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IBM study finds social networks influence more than half of shoppers’ decision-making - even in the store

Retailers need to acknowledge the importance of a true cross channel strategy including social networks as well as mobile, store, catalogue and online.

LONDON, U.K. - 05 Sep 2011: A new IBM European study into consumer shopping behaviour across retail channels, including mobile phones, highlights that social media has an increasing influence on consumer purchasing decisions, even in the store, and that shopping through the mobile will also drive cross-channel demands.

Consumers are using social networks in a sophisticated way, researching products, prices, promotions and other consumers’ views, to validate their decision making. This is then influencing sales across all procurement channels – not just online. For example:

·    Influence: Over 50 percent of respondents aged 16 – 64 with access to the Internet use social networks to assist with shopping decisions and of those that would be likely to follow a retailer on a social network, 35 percent stated they use social media platforms to read reviews or rank products and services. Additionally, 25 percent of these adults think it is important to be able to use social networks to assist with buying decisions

·    Incentives: Of this same group, 57 percent said that the most likely reason to ´follow´ a retailer on a social network is to receive free trials of products or discount coupons

·    Cross-channel: When going on to make the purchase, around 4 in 10 of these online adults would still purchase the final product from within the store

David Hogg, commerce solutions regional leader at IBM, says: “Social media provides a new window through which retailers can deliver a more personal brand experience across all buying channels. By harnessing real-time customer analytics from social media, retailers can act upon what is being said, delivering a personalised marketing offer based on the customers’ shopping profile, preferences and decisions, helping retailers to maximise revenues.”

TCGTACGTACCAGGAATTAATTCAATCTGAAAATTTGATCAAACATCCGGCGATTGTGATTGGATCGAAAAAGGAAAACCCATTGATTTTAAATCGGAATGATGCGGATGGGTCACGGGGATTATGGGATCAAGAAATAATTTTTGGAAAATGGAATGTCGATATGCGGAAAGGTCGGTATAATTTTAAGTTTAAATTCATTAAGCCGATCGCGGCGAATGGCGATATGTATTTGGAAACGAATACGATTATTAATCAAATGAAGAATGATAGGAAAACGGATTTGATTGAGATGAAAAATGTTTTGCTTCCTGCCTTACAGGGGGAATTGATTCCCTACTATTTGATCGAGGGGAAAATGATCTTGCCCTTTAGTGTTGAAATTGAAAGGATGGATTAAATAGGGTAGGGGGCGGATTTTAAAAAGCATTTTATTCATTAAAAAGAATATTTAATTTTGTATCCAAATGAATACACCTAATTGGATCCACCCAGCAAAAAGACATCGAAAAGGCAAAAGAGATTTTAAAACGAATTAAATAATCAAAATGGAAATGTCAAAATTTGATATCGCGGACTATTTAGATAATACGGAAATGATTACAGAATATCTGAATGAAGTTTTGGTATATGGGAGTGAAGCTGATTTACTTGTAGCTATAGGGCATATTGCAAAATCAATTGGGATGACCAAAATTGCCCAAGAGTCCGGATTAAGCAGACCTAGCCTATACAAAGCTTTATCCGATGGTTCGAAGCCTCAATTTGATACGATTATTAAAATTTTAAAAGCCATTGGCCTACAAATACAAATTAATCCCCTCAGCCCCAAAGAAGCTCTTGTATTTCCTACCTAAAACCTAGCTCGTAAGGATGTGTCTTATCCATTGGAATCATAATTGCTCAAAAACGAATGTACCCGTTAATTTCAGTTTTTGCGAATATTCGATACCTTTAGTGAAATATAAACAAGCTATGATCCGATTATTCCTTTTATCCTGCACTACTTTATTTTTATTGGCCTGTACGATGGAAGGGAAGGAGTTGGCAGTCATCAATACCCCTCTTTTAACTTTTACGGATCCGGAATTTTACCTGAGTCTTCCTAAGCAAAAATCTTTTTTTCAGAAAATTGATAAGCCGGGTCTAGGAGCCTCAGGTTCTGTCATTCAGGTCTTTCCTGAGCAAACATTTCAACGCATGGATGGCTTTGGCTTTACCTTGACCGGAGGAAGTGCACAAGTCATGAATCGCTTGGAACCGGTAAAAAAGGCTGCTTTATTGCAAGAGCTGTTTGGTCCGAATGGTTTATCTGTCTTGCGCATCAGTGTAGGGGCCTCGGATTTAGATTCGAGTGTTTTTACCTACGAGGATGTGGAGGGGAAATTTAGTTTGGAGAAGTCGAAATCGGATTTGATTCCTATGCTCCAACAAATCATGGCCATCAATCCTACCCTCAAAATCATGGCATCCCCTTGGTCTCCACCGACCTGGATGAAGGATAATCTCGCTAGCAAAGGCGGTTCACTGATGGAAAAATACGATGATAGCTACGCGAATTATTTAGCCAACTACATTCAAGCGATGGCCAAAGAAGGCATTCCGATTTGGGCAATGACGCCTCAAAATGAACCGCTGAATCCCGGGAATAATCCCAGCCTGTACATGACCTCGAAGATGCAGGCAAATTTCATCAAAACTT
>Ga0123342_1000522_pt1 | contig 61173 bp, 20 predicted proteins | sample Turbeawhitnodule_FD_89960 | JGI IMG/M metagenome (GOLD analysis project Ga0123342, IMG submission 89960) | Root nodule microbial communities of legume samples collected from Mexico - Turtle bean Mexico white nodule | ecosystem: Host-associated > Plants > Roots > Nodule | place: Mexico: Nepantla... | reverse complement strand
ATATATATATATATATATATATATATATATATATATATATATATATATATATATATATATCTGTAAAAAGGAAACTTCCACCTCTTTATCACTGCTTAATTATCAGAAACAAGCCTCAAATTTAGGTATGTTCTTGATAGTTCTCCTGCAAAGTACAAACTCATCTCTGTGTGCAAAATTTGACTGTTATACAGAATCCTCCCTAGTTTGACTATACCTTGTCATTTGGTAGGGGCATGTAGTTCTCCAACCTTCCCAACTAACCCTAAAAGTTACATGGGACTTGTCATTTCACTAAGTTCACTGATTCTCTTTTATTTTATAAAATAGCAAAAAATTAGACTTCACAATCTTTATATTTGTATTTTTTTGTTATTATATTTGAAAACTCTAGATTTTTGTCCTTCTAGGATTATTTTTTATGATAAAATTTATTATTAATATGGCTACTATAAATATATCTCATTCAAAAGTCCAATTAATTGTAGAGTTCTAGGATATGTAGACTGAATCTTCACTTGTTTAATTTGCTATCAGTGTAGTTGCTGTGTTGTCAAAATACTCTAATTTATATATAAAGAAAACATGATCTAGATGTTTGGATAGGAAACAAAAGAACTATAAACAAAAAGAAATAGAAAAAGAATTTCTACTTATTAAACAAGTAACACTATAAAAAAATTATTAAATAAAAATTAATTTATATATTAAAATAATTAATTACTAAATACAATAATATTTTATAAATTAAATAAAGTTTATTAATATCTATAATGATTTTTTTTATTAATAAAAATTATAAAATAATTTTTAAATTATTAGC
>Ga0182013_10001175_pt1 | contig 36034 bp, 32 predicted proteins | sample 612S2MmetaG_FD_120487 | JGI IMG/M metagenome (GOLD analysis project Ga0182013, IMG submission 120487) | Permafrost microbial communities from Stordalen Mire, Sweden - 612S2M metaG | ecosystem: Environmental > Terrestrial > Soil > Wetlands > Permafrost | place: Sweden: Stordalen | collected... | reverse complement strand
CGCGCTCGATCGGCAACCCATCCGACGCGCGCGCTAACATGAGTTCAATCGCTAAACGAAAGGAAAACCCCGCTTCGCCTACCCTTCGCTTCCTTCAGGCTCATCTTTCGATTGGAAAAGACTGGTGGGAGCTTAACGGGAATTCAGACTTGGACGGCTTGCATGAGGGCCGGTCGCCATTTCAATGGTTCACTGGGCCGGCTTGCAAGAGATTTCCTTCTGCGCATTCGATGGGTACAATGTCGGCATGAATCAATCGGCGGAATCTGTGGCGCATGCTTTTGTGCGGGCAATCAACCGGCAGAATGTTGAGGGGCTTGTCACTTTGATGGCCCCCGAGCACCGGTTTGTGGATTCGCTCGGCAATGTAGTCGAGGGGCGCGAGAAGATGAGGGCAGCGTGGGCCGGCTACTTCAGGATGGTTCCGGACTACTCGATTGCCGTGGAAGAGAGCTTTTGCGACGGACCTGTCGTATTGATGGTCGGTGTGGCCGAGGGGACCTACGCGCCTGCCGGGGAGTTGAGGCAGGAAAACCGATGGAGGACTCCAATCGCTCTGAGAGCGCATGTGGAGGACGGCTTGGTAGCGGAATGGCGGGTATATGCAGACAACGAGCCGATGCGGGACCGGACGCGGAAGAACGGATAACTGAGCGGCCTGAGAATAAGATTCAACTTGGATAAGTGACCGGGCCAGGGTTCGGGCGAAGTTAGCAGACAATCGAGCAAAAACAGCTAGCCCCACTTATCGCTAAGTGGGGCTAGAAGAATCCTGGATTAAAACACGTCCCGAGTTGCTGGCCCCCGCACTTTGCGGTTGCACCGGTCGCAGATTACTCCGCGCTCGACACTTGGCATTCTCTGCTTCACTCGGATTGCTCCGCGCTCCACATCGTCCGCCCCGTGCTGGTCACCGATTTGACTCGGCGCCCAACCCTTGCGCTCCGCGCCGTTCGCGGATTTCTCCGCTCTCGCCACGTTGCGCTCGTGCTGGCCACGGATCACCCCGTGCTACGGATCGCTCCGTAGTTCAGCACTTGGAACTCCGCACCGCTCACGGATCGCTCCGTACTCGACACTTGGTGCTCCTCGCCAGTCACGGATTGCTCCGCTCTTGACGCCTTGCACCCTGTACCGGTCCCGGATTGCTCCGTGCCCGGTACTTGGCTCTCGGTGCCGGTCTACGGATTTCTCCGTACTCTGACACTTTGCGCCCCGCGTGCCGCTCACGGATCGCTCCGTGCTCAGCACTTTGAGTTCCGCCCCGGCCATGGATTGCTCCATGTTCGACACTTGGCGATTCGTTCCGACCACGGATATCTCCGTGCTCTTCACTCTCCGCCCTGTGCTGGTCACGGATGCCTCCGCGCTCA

Other findings of the survey also highlighted consumers’ increasing desire to shop through the mobile phone. 51 percent of online adults said that they have shopped through the mobile phone, with 67 percent of these consumers deeming it important that they can not only capture, but also place an order, highlighting that this is a maturing market. The survey also found that mobile phones are incremental in providing additional revenue opportunities through promotions and last minute purchases:    

·    68 percent agreed that price comparison on the mobile is important or very important

·    38 percent and 29 percent say it is important to receive discount coupons and special offers through the mobile phone, respectively 

·    38 percent want to be able to review and change their shopping basket items at a later time, on their home computer.

“It is clear to see that the mobile phone is no longer just a viewing screen or digital catalogue - there is a growing acceptance of shopping through the mobile. As well connecting to these customers through their preferred channel, retailers also need to make sure they have the means of effectively managing their supplier and trading partner network to ensure they have the products at the right time and place to meet changing consumer demands.” concluded Hogg.

These and other findings were the result of the annual consumer research by IBM, across 4,000 adults in Great Britain, France, Germany and Italy who have access to the internet. IBM, as part of its Smarter Commerce initiative, is investigating how social networks are influencing buying behaviour in retail channels, including the store. The Smarter Commerce initiative is focused on helping companies swiftly adapt to rising customer demands in today's digitally transformed marketplace by addressing the spectrum of enterprise commerce activities - new ways to buy, sell and secure greater customer loyalty in the era of mobile and social networks.

Contact(s) information

Willemijn Steegenga
IBM External Relations, Europe
+ 31 6 53 691481
Willemijn_Steegenga@nl.ibm.com

Sally Forge
IBM External Relations, UK
+44-208 867 8086
sally.forge@uk.ibm.com

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